Credit Union Central of Canada Official site
Bryan Hall nicknamed "Hallsy", is a Canadian radio and television personality and retired radio play-by-play broadcaster for the Edmonton Eskimos on 630w CHED in Edmonton, Alberta. Hall was born on August 1934 in Toronto, Ontario, his father was a lawyer, who died when Hall was 9, his mother a nurse. Hall got his first broadcasting job at the age of 19, after moving to Edmonton, at CKUA where he did news, a jazz show, sports. At the suggestion of a columnist for the Edmonton Journal, Hall took up a vacant sportscaster job at CHED, which he held from 1955 to 1962. In 1962, Hall moved to Toronto to take up a job covering sports with CHUM, but moved back to Edmonton 3 years this time, back to CJCA, where he did play-by-play for the CFL's Edmonton Eskimos with the network from 1965 to 1993. During his time with CJCA, he pioneered the first open-line sports talk radio show in Edmonton. In the decade of the 70s, Hall worked as a racetrack announcer at Edmonton Northlands Park calling over 10,000 thoroughbred races.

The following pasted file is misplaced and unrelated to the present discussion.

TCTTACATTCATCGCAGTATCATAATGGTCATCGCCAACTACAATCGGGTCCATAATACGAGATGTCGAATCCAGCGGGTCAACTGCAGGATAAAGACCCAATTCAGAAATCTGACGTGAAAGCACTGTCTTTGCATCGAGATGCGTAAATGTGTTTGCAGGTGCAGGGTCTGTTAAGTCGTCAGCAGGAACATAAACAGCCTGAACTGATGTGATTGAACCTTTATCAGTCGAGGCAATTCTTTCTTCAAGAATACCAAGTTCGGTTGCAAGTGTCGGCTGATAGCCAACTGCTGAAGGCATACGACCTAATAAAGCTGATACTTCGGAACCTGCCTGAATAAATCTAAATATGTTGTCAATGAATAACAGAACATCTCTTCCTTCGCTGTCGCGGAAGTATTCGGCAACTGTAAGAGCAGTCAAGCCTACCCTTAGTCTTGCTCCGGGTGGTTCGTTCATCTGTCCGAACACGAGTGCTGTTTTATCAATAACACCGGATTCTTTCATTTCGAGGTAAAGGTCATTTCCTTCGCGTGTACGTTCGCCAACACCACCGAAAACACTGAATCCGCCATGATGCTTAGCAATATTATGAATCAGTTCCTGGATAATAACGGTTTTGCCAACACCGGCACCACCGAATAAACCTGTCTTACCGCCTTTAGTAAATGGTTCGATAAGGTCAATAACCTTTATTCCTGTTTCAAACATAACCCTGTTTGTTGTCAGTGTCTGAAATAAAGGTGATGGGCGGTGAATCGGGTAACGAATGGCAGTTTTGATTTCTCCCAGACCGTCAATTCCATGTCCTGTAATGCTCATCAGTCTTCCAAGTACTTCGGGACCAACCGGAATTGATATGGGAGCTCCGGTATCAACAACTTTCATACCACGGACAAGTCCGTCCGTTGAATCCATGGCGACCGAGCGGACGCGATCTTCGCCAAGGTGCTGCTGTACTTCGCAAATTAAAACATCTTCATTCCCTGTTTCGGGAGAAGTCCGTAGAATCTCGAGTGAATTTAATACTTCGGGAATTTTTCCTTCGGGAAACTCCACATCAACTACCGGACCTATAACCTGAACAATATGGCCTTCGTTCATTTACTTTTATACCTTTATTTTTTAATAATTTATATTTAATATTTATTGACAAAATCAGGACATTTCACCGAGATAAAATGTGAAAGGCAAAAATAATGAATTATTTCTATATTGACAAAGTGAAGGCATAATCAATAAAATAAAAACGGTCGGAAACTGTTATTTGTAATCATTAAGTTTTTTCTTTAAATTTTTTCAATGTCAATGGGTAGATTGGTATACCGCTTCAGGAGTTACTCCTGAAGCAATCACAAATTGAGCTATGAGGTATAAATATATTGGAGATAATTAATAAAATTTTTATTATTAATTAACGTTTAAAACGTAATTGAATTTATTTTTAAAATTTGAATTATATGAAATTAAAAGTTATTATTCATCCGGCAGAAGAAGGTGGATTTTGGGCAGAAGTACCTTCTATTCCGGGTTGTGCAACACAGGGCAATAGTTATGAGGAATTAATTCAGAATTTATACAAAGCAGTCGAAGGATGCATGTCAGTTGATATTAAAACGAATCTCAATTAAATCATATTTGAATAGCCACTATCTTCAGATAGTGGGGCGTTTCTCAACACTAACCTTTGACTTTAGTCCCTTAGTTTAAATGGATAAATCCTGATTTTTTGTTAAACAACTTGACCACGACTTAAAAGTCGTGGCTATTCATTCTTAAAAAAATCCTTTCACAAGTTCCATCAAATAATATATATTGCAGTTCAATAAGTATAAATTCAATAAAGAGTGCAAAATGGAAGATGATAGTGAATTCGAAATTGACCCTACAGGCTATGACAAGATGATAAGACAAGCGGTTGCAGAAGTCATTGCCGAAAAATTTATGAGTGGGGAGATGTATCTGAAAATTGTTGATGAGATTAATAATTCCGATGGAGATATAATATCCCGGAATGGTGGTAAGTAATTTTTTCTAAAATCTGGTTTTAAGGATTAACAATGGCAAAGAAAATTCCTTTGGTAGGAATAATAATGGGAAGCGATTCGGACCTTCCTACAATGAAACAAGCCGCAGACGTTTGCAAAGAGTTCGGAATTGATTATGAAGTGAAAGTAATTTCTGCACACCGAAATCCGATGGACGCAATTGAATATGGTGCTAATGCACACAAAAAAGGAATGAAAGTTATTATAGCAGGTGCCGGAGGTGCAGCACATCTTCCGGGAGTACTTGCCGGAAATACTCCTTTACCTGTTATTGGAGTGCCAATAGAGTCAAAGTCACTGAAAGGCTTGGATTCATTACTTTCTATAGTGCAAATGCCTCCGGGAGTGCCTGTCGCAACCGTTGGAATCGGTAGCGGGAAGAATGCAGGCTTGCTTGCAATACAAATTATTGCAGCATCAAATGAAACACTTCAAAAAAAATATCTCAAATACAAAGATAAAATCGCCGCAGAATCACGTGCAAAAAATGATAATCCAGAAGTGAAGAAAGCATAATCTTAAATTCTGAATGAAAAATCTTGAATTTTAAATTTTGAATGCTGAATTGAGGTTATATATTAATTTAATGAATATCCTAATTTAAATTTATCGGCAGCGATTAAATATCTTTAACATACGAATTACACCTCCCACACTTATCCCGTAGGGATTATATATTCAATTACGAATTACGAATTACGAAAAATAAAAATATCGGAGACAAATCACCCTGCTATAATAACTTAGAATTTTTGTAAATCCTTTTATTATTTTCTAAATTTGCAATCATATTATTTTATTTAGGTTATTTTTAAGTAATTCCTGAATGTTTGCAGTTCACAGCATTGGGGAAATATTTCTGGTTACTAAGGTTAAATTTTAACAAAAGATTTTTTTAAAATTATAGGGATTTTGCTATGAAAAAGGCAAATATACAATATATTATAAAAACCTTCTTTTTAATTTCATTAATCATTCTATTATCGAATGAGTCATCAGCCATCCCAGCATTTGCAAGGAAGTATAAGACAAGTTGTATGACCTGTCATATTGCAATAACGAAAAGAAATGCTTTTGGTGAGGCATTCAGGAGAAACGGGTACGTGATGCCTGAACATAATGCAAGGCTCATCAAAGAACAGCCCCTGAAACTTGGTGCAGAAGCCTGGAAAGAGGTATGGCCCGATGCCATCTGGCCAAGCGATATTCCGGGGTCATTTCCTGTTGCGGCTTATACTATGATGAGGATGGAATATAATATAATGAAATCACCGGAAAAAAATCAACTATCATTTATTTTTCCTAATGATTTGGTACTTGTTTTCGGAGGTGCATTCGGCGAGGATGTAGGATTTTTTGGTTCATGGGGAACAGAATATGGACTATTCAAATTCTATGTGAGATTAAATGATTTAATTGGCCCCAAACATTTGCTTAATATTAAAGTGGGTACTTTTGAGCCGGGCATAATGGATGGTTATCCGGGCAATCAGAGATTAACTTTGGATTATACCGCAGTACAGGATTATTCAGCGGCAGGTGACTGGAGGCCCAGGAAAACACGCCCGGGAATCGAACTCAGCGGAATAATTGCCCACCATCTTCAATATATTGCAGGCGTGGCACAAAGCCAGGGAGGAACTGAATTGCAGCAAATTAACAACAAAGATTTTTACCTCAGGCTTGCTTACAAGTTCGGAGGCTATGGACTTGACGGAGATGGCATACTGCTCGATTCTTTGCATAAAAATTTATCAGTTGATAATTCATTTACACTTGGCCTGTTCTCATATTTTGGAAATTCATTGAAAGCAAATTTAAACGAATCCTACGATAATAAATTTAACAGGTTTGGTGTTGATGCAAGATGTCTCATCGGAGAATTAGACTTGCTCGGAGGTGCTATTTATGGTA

When CJCA ceased broadcasting operations in 1993, Hall moved back to CHED to take up the position of sports director - continuing to do play-by-play of Edmonton Eskimos games until 2009. After 45 years of play-by-play for Edmonton Eskimos games, Hall retired in 2009. During his play-by-play career, he did play-by-play for the Edmonton Oilers, Edmonton Oil Kings, Edmonton Flyers; the media centre, The Bryan Hall Media Centre, in Commonwealth Stadium was named after Hall when he retired in 2009. Though retired from doing play-by-play, Hall, in his 65th year of broadcasting does 14 daily shows in the morning on CHED, I News and Global Television. Hall is known for doing radio advertisements on CHED for local Christenson Developments, Crosstown Motors, Lay-z-boy Furniture He was inducted into the Canadian Football Hall of Fame in 1989, the Alberta Sports Hall of Fame in 2004. CKUA - 1953–55 CHED - 1955–62 CHUM - 1962–65 CJCA - 1965–93 CHED - 1993–current Bryan Hall on Twitter